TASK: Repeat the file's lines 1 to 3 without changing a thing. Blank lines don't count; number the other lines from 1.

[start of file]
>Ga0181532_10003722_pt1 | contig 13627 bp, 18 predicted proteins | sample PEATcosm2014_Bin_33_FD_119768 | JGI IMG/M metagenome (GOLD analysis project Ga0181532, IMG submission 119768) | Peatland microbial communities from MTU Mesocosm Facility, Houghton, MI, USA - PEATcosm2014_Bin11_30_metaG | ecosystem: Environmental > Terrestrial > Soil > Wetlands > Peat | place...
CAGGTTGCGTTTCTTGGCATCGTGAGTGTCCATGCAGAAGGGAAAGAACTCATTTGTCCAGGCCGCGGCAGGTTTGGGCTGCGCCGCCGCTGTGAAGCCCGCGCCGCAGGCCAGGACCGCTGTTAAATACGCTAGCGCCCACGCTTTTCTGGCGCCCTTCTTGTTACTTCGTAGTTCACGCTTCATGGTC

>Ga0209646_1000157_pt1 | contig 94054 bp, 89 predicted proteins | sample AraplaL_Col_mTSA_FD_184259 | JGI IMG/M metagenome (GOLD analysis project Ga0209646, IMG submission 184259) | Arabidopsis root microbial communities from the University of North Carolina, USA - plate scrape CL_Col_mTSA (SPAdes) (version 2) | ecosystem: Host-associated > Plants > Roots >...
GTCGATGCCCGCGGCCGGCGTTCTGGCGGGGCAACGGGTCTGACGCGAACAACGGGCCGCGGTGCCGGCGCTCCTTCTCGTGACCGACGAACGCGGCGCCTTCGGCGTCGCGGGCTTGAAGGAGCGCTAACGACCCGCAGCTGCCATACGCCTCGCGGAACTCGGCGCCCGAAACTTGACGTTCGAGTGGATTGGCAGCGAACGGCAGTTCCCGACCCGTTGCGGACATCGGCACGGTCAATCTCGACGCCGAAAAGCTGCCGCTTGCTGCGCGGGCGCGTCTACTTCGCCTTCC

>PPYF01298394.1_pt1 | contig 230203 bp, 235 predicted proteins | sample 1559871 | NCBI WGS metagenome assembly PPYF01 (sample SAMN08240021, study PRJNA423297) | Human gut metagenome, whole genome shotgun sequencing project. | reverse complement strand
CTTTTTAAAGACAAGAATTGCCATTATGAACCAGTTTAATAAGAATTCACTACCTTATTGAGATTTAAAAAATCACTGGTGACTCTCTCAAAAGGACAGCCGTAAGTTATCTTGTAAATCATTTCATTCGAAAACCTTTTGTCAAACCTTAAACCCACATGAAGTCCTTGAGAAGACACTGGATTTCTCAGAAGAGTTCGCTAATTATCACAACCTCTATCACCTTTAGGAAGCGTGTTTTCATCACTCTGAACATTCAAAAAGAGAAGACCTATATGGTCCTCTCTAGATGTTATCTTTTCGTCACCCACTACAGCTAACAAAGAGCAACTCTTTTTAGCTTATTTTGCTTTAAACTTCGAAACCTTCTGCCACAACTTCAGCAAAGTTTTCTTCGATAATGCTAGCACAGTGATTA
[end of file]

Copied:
>Ga0181532_10003722_pt1 | contig 13627 bp, 18 predicted proteins | sample PEATcosm2014_Bin_33_FD_119768 | JGI IMG/M metagenome (GOLD analysis project Ga0181532, IMG submission 119768) | Peatland microbial communities from MTU Mesocosm Facility, Houghton, MI, USA - PEATcosm2014_Bin11_30_metaG | ecosystem: Environmental > Terrestrial > Soil > Wetlands > Peat | place...
CAGGTTGCGTTTCTTGGCATCGTGAGTGTCCATGCAGAAGGGAAAGAACTCATTTGTCCAGGCCGCGGCAGGTTTGGGCTGCGCCGCCGCTGTGAAGCCCGCGCCGCAGGCCAGGACCGCTGTTAAATACGCTAGCGCCCACGCTTTTCTGGCGCCCTTCTTGTTACTTCGTAGTTCACGCTTCATGGTC

>Ga0209646_1000157_pt1 | contig 94054 bp, 89 predicted proteins | sample AraplaL_Col_mTSA_FD_184259 | JGI IMG/M metagenome (GOLD analysis project Ga0209646, IMG submission 184259) | Arabidopsis root microbial communities from the University of North Carolina, USA - plate scrape CL_Col_mTSA (SPAdes) (version 2) | ecosystem: Host-associated > Plants > Roots >...